Each day at the St. Jude Affiliate Clinic at Novant Health Hemby Children’s Hospital in Charlotte, life throws its worst at kids with cancer and blood disorders. More times than not, the young patients respond with the best that humanity offers. Courage. Faith. And, in Ian Lance’s case, the peace that comes with watching the river run.
Ian, 18, of Salisbury was born with curvature of the spine, called congenital scoliosis. His spine looked like the letter S. He’s had four surgeries on his back, the first at three months old. He undergoes a monthly spinal tap. The pain at times has left him bedridden. He was also born with one kidney, which functions well.
In March 2021, during the pandemic, he was diagnosed with a form of Non-Hodgkin lymphoma, a cancer of the white blood cells. His symptoms included headaches and fatigue. Non-Hodgkin lymphoma, which begins in the lymph nodes and can spread throughout the body, represents 7% of all childhood cancers. Around the world, approximately 400,000 children and adolescents will get cancer each year.
In 2021, Ian spent about 75 days as a patient at Hemby Children’s Hospital. He’s been receiving chemo for the past 1 1/2 years. He is undergoing 80 weekly chemo treatments at the St. Jude Affiliate Clinic across from Presbyterian Medical Center. The hour’s drive to Charlotte begins with a stop at Bojangles for a Cajun filet biscuit. Because Ian is extremely sensitive to the chemo – one treatment resulted in two weeks of delirium – his medical team must monitor and modify his dosage.Dr. Jessica Bell, a pediatric oncologist and lead physician at the St. Jude Affiliate Clinic, calls it “a journey of personalized treatment.”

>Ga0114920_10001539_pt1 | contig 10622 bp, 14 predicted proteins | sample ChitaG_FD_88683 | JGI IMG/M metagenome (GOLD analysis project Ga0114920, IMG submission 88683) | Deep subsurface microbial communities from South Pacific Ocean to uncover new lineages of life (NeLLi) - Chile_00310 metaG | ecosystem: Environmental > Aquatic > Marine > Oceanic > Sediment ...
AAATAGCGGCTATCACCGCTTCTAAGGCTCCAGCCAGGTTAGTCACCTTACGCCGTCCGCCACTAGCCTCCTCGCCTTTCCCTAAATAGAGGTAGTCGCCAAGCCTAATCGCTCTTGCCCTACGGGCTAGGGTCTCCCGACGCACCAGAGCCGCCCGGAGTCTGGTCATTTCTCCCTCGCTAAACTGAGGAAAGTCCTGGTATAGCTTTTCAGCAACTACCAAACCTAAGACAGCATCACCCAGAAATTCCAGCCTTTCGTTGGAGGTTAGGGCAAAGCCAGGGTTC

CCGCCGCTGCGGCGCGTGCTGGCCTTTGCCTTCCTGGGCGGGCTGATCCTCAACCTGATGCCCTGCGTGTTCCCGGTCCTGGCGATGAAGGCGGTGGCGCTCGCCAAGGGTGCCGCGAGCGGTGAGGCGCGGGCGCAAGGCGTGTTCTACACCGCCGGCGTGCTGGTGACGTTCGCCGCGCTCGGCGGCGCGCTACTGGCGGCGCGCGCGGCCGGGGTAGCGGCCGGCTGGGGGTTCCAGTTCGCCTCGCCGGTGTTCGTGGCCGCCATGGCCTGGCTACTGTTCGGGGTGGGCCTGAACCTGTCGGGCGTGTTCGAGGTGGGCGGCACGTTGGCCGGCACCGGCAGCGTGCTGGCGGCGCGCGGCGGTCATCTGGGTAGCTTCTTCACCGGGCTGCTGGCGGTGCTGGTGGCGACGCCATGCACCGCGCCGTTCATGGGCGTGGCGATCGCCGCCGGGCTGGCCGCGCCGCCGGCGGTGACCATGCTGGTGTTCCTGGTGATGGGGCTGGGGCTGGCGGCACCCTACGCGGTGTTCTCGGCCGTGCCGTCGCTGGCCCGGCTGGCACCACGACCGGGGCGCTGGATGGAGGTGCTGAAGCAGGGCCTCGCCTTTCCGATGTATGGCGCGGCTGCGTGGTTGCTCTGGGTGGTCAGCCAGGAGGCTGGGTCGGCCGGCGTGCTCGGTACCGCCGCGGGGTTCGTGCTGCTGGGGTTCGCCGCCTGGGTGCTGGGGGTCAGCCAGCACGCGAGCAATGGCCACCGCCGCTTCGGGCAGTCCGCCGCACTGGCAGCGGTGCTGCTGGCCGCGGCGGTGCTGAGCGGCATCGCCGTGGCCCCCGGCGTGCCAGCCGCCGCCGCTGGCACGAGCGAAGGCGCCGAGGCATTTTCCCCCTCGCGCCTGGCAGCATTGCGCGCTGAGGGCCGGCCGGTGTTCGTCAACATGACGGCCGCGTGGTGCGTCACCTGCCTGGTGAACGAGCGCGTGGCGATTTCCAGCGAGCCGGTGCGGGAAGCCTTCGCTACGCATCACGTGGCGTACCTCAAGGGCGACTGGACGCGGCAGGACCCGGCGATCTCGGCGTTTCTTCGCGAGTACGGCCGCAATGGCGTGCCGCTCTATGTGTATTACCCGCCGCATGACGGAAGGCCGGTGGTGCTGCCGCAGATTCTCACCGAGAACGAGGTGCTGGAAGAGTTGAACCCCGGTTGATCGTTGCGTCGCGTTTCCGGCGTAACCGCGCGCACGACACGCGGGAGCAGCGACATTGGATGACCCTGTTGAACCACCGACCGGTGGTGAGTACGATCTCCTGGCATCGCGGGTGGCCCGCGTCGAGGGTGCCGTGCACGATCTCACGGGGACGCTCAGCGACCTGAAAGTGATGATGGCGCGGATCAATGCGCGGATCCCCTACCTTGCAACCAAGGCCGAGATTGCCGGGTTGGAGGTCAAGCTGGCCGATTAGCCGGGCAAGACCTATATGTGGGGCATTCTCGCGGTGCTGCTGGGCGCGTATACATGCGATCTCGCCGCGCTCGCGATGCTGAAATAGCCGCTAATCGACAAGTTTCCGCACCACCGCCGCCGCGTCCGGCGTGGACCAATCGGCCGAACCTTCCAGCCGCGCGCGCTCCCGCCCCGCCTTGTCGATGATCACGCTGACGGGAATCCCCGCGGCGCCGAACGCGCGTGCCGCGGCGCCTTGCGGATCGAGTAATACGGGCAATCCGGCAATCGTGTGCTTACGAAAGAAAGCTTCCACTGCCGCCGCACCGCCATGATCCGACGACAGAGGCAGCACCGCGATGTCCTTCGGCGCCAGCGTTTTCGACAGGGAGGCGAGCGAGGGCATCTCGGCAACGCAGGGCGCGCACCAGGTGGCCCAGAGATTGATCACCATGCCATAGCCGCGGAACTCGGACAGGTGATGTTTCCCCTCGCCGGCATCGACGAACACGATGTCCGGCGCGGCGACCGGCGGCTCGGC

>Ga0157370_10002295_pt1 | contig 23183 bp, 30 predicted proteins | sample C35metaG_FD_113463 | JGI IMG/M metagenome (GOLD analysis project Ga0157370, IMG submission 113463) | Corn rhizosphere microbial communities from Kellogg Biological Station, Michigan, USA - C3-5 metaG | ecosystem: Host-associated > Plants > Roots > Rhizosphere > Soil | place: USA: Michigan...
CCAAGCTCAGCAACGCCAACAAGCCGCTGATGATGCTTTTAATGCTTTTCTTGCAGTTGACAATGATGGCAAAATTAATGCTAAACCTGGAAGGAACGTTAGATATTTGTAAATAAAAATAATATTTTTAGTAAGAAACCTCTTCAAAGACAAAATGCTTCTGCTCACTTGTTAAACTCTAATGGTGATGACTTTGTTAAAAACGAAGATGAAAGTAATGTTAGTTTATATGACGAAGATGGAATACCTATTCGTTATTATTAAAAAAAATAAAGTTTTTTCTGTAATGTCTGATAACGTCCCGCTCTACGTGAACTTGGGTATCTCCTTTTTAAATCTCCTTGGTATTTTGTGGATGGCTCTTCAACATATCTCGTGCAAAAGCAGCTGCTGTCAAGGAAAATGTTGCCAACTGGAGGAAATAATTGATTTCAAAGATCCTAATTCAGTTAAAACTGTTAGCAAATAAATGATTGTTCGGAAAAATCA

That journey has touched all who have been a part of Ian’s story, who have seen him endure the pain, practice casting flies during chemo and help others. More on fly fishing in a bit.
In an age when 18-year-olds can be cynical beyond their years, Angela Lance describes her son as an old soul. “I know I’m his mom, but you just have to get to know him.”
Bell describes him as a gentle soul. “There’s a purity to him.”